Significance Of The Forensic Medicine In Diagnosing Occupational Diseases In Turkey

Yazıcı Y., Aliustaoğlu F. S., İnce H., Sözen A., Yenil Ş., Cenger C. D., ...More

World Forensic Festival, Seoul, South Korea, 12 - 18 October 2014, pp.324

  • Publication Type: Conference Paper / Summary Text
  • City: Seoul
  • Country: South Korea
  • Page Numbers: pp.324
  • Kütahya Health Sciences University Affiliated: No


Significance Of The Forensic Medicine In Diagnosing Occupational Diseases In Turkey Introduction : In Turkey,

9.030. 202 employees were registered as insured in 2011. When we look at the number of the work accidents and occupational diseases of the insured employees, we see 69227 work accidents and 697 occupational diseases according to SSK’s (Social Insurance Institution) statistics. When we examine the distribution of these 697 occupational diseases, we see that 68% of them resulted from coal dust. When we talk about occupational diseases in Turkey, the most common diseases are the ones resulting from dust, then comes lead poisoning and occupational skin diseases. According to the figures, the number of occupational diseases is quite few. Clinical forensic medicine is the last decision maker in Turkey in the cases, which entered into judicial process within the concept of occupational diseases, and other diseases related to work. The purpose of our study is to set forth the approach of the forensic medicine in this process.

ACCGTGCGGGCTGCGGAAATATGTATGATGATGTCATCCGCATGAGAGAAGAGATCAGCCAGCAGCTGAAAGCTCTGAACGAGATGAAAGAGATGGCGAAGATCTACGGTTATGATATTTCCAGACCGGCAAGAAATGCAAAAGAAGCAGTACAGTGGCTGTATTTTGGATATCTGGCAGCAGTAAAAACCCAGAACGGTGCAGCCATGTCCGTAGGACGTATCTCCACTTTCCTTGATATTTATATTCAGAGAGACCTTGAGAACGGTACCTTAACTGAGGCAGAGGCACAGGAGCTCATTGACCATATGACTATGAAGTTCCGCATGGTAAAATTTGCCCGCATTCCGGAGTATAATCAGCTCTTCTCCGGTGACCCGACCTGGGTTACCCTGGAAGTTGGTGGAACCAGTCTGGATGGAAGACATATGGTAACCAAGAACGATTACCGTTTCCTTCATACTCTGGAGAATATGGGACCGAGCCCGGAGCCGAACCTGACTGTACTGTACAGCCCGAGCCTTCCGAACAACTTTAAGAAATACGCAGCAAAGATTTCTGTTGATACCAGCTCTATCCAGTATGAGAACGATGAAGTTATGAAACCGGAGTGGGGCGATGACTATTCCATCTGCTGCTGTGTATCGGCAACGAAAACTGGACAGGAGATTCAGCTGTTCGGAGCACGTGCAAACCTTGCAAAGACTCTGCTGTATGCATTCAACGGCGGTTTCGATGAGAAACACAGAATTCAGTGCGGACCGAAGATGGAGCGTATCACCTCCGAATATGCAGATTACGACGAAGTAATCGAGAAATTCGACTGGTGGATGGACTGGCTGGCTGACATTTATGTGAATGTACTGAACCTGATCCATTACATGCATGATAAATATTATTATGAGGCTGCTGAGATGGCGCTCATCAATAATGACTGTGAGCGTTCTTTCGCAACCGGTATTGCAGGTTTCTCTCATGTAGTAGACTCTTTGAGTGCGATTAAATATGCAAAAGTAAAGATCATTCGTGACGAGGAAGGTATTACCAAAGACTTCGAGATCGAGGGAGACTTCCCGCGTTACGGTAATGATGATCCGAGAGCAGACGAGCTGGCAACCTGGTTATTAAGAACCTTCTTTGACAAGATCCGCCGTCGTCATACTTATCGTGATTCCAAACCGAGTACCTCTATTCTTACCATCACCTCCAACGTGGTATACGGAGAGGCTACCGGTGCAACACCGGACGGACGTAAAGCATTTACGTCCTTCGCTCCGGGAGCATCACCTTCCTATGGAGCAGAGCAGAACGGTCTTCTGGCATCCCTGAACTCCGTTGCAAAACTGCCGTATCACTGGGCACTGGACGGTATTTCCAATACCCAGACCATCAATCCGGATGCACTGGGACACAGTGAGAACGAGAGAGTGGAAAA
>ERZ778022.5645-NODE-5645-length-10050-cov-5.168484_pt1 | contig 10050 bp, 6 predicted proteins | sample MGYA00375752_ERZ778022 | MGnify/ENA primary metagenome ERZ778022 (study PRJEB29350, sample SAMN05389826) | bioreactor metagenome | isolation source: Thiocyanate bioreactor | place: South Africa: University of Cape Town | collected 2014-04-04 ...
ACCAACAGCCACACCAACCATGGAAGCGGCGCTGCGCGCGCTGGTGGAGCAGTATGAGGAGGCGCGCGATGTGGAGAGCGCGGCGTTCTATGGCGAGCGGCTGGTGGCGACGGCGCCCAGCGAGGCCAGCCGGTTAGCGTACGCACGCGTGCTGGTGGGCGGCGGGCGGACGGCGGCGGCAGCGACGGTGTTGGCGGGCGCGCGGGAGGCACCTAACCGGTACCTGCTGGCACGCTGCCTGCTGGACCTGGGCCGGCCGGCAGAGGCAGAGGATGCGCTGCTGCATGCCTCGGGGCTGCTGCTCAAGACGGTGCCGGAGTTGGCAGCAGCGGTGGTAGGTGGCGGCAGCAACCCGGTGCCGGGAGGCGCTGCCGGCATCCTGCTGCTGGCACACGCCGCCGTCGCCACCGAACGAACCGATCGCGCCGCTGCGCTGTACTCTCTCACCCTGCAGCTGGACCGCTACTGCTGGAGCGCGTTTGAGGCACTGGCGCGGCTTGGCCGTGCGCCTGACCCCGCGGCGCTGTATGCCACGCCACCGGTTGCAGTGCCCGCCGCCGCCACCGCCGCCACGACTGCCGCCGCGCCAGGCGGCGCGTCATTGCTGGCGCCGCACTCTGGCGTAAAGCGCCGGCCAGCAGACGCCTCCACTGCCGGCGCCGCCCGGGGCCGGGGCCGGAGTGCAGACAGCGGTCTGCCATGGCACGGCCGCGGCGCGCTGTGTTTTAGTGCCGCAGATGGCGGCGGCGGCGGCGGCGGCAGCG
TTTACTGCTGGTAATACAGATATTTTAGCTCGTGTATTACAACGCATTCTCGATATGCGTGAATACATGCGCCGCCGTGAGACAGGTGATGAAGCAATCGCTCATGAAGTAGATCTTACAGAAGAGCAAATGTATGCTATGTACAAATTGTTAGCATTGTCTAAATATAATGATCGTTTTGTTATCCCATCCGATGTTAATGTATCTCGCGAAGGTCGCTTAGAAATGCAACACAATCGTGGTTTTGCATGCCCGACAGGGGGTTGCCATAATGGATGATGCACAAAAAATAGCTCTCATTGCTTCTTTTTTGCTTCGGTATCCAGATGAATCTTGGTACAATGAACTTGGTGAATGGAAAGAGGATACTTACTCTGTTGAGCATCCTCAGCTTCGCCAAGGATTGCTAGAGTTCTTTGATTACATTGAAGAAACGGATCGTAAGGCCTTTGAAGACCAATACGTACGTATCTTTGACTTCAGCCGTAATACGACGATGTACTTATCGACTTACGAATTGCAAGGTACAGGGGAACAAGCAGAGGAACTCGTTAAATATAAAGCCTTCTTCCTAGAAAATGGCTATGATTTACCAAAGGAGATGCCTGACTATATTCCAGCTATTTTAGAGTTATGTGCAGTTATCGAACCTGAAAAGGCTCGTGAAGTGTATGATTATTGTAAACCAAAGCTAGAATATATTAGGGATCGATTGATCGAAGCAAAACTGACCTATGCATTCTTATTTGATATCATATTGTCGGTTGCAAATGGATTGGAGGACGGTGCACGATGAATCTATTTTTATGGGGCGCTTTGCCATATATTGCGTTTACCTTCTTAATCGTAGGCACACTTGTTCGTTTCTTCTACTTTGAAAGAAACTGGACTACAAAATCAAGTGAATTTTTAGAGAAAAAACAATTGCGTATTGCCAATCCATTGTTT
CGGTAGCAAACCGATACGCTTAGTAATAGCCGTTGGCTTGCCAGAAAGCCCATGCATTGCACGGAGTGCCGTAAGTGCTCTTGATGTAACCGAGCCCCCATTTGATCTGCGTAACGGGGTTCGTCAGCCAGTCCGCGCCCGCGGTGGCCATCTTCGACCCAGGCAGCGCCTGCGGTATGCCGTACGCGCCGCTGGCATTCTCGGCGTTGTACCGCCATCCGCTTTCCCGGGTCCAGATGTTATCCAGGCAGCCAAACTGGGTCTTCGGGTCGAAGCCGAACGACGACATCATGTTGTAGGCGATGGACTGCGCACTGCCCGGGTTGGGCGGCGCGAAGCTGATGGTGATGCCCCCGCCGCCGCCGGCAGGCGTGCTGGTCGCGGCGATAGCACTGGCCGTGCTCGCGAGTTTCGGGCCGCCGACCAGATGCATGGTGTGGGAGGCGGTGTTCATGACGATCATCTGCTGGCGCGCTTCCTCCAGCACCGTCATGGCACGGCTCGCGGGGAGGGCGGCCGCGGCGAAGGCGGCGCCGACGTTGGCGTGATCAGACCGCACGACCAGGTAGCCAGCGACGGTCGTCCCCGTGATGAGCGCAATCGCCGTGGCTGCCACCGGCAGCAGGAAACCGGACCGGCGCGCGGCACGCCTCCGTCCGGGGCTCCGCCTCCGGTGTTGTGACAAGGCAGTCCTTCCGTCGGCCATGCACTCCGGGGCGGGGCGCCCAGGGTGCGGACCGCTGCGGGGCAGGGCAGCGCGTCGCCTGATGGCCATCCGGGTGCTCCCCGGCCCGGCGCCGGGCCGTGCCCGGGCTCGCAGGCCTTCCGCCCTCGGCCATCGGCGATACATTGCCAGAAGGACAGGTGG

Material and Method : In our study, we represented the percentage and mean of demographic and clinic features of the cases that were diagnosed as occupational disease by the diagnosis criteria (ILO International Classification of Pneumoconiosis) and the ones that were not among pneumoconiosis cases sent by courts in Turkey between April 2009 and March 2012 to be decided whether they were occupational disease.

Findings : 1526 cases in total between the employers and employees were sent by courts to be examined and decided whether they were occupational diseases. All of the cases were males and all of them were working in coalmines. Whereas 1-10 cases were coming from courts since 2009, it rose up to 93 since 2010. However, none of the 93 cases sent by the court in Mach 2012 was diagnosed as occupational disease. 7.2% (n : 110) of the 1526 cases were diagnosed as pneumoconiosis occupational disease.

Discussion and Conclusion : As a developing country, Turkey has put forth great gures since 2003 with the working areas it offers and the improvement percentage it shows. It has also been struggling with work accidents and occupational diseases by the regulations it has enacted in the area of occupational health and safety. 1700 of the 69, 000 work accidents resulted in death in 2011. Work accidents and occupational diseases are criminal events. For this reason, forensic science experts are consulted for their views during judicial processes. A team of authorities from forensic science expert, chest disease specialist, and public health specialist share their views with the court on these issues. The fact that only 7.2% among the cases sued by courts as pneumoconiosis were diagnosed as occupational disease is quite challenging for occupational health and safety. In our study we discussed all these processes.